Light-skinned people living in high sunlight environments are more susceptible to the harmful UV rays of sunlight because of the lack of melanin produced in the skin. For the same body region, individuals, independently of skin colour, have the same amount of melanocytes however variation between different body parts is substantial , but organelles which contain pigments, called melanosomes, are smaller and less numerous in light-skinned humans. A certain amount of vitamin D which penetrates the skin helps the body to absorb more calcium which is essential for building and maintaining bones, especially for developing embryos. There are health implications of light-skinned people living in environments of high UV radiation. American Journal of Clinical Nutrition. Archived from the original on 5 November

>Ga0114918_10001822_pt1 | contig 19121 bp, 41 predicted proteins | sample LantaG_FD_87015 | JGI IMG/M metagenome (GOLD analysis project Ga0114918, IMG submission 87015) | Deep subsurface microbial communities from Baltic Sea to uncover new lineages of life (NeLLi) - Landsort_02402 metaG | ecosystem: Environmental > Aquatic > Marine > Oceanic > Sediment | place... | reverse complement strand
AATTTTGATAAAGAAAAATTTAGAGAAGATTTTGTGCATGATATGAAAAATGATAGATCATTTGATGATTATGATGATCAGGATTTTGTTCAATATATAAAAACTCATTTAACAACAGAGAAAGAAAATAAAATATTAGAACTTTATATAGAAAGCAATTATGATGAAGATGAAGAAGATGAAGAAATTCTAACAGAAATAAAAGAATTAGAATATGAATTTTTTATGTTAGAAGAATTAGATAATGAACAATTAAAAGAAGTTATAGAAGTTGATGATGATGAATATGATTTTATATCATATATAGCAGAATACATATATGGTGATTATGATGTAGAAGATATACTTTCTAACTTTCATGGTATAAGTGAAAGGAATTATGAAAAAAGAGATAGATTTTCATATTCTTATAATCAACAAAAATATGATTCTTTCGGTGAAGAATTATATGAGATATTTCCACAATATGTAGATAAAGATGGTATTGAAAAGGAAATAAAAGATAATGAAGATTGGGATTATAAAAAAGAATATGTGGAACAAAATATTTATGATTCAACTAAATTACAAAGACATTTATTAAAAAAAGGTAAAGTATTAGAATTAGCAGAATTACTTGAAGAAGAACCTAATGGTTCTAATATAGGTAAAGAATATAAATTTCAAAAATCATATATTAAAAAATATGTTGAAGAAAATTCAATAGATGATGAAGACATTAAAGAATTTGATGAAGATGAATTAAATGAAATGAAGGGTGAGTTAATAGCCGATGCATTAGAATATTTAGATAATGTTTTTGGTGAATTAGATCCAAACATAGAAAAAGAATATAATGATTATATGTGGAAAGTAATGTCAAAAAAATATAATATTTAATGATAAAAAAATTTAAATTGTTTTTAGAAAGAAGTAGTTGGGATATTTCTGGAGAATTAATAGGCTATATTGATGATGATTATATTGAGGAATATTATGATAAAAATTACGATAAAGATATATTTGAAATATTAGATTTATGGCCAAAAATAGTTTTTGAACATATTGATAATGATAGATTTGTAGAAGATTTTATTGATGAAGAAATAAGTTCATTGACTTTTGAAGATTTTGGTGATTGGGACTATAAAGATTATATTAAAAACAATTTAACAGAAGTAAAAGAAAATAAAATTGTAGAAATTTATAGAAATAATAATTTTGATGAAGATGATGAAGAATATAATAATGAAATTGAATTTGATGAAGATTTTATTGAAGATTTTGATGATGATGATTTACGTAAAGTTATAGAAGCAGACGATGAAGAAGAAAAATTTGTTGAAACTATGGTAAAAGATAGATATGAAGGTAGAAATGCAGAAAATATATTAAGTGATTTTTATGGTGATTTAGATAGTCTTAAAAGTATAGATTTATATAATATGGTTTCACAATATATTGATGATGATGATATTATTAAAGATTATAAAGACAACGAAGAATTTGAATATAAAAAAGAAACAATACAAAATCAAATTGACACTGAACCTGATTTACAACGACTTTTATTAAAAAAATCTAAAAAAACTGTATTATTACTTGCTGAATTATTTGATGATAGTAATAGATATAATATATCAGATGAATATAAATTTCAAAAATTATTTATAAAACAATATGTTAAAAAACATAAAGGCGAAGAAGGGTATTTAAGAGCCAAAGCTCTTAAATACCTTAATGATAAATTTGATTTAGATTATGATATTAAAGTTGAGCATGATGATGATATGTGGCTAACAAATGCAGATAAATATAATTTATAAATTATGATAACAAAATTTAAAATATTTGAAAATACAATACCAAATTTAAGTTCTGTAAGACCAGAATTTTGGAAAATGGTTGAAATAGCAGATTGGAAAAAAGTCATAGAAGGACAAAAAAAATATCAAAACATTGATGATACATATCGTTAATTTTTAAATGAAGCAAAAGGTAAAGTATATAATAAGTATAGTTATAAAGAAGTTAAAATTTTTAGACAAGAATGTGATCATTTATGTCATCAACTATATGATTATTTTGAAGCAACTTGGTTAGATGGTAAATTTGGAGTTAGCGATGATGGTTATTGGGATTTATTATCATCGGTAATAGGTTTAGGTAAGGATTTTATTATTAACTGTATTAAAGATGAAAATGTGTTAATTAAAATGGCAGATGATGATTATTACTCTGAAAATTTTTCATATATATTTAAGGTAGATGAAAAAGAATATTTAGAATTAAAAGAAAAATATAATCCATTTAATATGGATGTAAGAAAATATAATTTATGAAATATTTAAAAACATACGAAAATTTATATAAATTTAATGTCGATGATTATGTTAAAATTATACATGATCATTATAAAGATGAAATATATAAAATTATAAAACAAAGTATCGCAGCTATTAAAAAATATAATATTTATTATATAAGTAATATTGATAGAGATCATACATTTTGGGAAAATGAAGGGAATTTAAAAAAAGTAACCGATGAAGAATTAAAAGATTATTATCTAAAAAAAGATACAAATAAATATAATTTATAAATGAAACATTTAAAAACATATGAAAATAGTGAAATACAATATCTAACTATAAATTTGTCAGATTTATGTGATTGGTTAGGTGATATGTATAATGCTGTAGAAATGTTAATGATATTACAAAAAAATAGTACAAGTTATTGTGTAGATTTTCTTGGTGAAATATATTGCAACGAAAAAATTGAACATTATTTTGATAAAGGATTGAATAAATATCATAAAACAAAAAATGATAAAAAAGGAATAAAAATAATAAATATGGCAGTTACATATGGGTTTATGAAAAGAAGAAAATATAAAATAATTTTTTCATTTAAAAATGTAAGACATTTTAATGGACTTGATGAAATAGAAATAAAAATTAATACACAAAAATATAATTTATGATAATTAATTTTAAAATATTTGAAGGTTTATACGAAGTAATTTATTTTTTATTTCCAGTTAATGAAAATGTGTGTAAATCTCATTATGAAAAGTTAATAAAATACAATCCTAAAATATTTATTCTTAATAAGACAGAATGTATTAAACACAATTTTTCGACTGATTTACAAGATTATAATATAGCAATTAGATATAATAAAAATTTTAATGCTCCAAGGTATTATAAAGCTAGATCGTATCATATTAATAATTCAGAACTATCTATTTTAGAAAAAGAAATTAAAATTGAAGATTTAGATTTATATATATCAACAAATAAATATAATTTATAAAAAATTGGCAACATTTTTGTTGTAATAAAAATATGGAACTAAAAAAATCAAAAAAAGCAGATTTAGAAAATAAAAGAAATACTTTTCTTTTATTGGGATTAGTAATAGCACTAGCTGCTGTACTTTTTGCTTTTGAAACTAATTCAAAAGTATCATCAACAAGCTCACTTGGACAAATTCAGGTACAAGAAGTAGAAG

Greta. Age: 27.
Light-skinned people have recessive genes for skin color.
Thalia. Age: 27.
The supposition that dark skin evolved in the absence of selective pressure was put forward by the probable mutation effect hypothesis. An abundance of clinical and epidemiological evidence supports that light skin pigmentation developed due to the importance of maintaining vitamin D3 production in the skin. Some Arctic populations, such as the Inuit , could retain some of their skin pigmentation in areas of low UV radiation. People with light type II skin can produce previtamin D3 in their skin at rates 5—10 times faster than dark-skinned type V people.